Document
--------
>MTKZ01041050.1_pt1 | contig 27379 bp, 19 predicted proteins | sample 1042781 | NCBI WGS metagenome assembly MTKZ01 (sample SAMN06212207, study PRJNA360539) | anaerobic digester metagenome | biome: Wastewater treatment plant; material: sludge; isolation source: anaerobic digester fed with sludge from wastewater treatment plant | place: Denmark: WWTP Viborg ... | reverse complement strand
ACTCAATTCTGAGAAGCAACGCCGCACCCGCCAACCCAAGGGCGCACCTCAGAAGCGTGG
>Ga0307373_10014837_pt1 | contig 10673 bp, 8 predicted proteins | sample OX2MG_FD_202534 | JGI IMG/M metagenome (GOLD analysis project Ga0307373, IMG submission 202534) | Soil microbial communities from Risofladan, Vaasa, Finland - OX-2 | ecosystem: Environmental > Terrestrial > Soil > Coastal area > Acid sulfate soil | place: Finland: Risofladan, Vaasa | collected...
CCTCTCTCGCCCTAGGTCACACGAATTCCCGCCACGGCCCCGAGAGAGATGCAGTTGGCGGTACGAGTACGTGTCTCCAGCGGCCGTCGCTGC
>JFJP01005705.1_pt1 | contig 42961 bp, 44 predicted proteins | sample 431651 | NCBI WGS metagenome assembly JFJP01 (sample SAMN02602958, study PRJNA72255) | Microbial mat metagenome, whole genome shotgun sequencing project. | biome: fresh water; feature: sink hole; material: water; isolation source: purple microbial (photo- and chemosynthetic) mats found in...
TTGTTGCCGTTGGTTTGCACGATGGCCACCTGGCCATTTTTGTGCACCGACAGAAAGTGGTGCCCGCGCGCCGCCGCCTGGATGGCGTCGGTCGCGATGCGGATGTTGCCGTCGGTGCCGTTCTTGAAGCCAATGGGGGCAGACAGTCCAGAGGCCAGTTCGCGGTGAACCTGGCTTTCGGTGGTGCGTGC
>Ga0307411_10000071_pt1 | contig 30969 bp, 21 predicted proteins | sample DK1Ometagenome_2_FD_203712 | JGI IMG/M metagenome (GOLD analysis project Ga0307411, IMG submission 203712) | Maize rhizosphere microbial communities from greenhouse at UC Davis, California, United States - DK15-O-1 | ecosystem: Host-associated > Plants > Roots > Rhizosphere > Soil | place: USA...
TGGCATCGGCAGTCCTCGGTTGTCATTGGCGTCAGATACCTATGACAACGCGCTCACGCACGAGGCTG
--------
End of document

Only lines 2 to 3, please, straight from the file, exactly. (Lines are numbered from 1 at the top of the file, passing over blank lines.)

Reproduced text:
ACTCAATTCTGAGAAGCAACGCCGCACCCGCCAACCCAAGGGCGCACCTCAGAAGCGTGG
>Ga0307373_10014837_pt1 | contig 10673 bp, 8 predicted proteins | sample OX2MG_FD_202534 | JGI IMG/M metagenome (GOLD analysis project Ga0307373, IMG submission 202534) | Soil microbial communities from Risofladan, Vaasa, Finland - OX-2 | ecosystem: Environmental > Terrestrial > Soil > Coastal area > Acid sulfate soil | place: Finland: Risofladan, Vaasa | collected...